Fishery and feeding habits of yellowfin tuna (Thunnus albacares) targeted by coastal tuna longlining in the north western and north eastern coasts of
D.C.T. DISSANAYAKE*, E.K.V. SAMARAWEERA AND C. AMARASIRI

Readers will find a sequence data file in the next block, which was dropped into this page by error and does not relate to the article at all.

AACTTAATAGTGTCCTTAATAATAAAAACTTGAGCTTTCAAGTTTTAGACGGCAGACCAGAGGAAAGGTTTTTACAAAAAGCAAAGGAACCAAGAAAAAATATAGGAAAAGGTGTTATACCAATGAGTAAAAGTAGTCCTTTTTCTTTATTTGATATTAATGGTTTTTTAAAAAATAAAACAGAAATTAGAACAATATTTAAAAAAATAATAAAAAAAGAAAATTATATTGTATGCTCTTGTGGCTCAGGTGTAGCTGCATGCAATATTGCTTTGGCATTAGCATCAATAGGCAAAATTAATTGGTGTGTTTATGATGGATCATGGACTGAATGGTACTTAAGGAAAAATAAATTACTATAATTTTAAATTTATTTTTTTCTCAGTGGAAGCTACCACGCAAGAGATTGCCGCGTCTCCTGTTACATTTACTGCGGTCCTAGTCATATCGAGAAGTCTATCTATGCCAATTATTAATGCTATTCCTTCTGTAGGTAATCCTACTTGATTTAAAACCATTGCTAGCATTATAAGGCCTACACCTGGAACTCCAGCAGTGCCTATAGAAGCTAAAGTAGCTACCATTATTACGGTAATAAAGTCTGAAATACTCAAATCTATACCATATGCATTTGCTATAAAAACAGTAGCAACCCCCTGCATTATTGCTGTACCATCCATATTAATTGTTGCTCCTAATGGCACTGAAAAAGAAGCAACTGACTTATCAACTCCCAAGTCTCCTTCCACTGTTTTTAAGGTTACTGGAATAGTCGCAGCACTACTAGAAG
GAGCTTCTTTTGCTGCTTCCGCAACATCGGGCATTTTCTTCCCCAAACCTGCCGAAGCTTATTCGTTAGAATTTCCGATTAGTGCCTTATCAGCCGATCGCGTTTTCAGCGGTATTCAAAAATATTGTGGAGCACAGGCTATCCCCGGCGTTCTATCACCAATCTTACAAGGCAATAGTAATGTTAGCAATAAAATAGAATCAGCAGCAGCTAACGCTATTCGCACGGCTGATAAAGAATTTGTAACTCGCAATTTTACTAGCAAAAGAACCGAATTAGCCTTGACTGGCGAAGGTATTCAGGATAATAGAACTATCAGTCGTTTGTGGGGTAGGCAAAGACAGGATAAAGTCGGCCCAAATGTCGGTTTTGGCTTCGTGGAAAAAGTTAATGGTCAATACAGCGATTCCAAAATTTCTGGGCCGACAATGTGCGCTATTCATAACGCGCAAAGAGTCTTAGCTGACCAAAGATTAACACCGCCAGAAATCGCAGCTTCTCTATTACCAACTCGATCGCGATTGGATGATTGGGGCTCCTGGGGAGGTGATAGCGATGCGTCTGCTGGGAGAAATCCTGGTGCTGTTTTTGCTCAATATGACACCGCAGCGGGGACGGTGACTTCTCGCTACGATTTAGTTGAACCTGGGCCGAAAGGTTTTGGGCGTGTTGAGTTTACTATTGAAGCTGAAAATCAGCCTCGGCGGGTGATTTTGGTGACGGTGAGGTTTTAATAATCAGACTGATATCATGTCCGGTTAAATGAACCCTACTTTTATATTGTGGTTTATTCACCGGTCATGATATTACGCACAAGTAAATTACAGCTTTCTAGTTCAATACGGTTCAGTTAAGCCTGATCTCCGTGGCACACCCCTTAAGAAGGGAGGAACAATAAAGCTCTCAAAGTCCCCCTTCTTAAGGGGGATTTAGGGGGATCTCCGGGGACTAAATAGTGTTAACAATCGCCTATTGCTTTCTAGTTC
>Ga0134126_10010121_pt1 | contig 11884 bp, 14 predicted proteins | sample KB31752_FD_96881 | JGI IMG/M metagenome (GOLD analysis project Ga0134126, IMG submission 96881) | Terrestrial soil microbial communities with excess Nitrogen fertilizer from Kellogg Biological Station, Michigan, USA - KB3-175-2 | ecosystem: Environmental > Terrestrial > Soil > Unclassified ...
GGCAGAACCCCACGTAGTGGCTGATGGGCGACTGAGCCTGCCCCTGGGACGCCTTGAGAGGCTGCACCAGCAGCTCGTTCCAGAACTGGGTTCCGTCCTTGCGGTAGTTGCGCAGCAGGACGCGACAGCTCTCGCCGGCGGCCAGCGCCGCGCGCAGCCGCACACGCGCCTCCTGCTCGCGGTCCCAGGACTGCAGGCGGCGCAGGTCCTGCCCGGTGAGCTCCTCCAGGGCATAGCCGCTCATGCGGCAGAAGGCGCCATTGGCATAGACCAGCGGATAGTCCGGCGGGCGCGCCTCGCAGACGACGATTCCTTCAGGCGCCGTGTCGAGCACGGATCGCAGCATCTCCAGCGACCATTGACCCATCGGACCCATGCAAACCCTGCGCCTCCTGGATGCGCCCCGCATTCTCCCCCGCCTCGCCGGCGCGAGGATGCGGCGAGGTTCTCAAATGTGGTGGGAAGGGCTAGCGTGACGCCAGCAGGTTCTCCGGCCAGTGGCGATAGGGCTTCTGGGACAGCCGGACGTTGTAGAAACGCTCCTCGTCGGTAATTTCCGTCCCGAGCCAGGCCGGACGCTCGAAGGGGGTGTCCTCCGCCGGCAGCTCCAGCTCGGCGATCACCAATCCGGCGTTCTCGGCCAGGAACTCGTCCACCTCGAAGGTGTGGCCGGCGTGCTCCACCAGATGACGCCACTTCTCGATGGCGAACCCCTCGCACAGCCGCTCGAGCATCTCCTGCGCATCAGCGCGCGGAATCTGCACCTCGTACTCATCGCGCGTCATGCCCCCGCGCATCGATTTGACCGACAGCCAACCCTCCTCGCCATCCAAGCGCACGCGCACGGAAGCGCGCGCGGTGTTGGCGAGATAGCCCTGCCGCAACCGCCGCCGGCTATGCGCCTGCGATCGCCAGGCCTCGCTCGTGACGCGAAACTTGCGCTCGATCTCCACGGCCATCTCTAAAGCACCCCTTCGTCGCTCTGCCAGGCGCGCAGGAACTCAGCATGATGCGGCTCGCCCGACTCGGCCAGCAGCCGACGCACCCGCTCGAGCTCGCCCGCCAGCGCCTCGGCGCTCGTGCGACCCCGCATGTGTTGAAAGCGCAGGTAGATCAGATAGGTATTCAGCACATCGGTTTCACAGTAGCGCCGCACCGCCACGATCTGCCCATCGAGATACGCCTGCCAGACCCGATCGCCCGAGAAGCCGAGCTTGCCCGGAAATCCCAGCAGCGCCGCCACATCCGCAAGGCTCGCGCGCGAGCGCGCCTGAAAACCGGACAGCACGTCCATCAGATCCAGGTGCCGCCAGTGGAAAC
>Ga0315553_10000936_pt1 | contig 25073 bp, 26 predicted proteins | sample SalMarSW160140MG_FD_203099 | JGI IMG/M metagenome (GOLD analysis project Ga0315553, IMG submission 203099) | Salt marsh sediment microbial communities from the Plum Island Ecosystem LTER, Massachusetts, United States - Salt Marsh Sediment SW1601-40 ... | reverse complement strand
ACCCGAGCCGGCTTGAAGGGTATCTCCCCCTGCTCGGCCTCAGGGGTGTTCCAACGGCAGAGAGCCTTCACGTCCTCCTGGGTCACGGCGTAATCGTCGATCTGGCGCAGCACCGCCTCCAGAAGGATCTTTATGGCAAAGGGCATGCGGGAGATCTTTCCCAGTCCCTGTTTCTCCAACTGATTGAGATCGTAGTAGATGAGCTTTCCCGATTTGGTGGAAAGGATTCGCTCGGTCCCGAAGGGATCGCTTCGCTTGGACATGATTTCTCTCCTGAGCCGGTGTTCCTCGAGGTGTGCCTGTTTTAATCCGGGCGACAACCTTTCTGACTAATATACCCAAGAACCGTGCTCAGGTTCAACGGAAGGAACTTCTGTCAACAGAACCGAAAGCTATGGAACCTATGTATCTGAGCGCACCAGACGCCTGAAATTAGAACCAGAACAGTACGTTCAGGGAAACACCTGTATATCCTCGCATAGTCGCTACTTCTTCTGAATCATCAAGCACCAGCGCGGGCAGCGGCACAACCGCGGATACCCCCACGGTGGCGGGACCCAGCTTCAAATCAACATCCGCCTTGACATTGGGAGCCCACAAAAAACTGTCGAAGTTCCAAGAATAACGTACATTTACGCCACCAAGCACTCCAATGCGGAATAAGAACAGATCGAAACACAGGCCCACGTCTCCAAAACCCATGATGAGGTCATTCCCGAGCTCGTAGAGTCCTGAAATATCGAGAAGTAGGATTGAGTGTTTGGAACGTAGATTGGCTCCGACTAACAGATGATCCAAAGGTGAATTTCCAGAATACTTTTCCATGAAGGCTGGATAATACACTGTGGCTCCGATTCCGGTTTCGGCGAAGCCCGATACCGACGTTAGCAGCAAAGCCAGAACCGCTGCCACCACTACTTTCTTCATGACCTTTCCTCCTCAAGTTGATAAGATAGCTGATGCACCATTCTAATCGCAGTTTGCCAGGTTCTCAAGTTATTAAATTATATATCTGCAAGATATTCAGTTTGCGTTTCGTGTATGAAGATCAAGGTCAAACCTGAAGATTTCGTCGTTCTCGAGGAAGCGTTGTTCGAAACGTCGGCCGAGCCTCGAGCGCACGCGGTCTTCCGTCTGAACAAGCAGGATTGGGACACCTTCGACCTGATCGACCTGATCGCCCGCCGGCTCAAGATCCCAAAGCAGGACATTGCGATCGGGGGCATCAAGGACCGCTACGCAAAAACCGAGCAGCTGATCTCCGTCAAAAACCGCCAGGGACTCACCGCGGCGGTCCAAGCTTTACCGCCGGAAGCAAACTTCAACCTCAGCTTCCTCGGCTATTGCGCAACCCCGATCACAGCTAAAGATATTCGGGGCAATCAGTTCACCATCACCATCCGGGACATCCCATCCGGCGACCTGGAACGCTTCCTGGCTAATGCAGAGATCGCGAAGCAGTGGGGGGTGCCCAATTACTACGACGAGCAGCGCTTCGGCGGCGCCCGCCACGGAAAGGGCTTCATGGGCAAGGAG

Present study analyzed the catch, effort and size distribution of yellowfin tuna (Thunnus albacares) caught by coastal tuna longlining in north western and north eastern coastal waters of Sri Lanka from January 2005 to December 2006. Further, the contents of 83 non–empty stomachs were analyzed and the indices such as frequency of occurrence (%F), percentage of number of each food (%N), percentage of wet weight of each food item (%W) and percentage index of relative importance of each food item (%IRI) were calculated for the specimens caught from north western coastal waters from September 2006 to April 2007. Weekly fishery data were collected at major landing sites in north western and north eastern coastal areas. The fishing activities were carried out using Fiberglass Reinforced Boats (FRP) with outboard engine which basically operated in coastal waters during one day trip duration. The fishery was highly seasonal and it related to the monsoon pattern. Fishing started in October and continued until April of the following year in north western coast and from May to September in north eastern area. The estimated figure for total production in north western area (1052 t in 2005 and 3313 t in 2006) was higher than that in the north eastern area (578 t in 2005 and 741 t in 2006) and it was significant in 2006 (P < 0.05). Total fishing effort in north western coast was much higher than in the north eastern coast in both years but the difference was not significant. The log transformed catch per unit effort ln (CPUE+1) values were not significantly different in the two areas. Distribution classes of the length range of yellowfin tuna was within 30 – 150 cm in the catches and dominant length classes laid within the range of 95 to 120 cm and forward shifting of dominant peaks were evident within the fishing season. In the stomachs of yellowfin tuna sampled, on average 33 prey items were found per stomach and dominant prey items were crustaceans, especially the swimming crab, Charybdis smithii followed by fishes belonging to family Sphyraenidae and Engraulididae. Loligo bartrami belonging to family Loliginidae, formed the main cephalopod prey. % IRI of crustaceans was higher than that of fish and cephalopods and this further revealed that the pelagic crab C. smithii is the most important prey item in the diet of yellowfin tuna.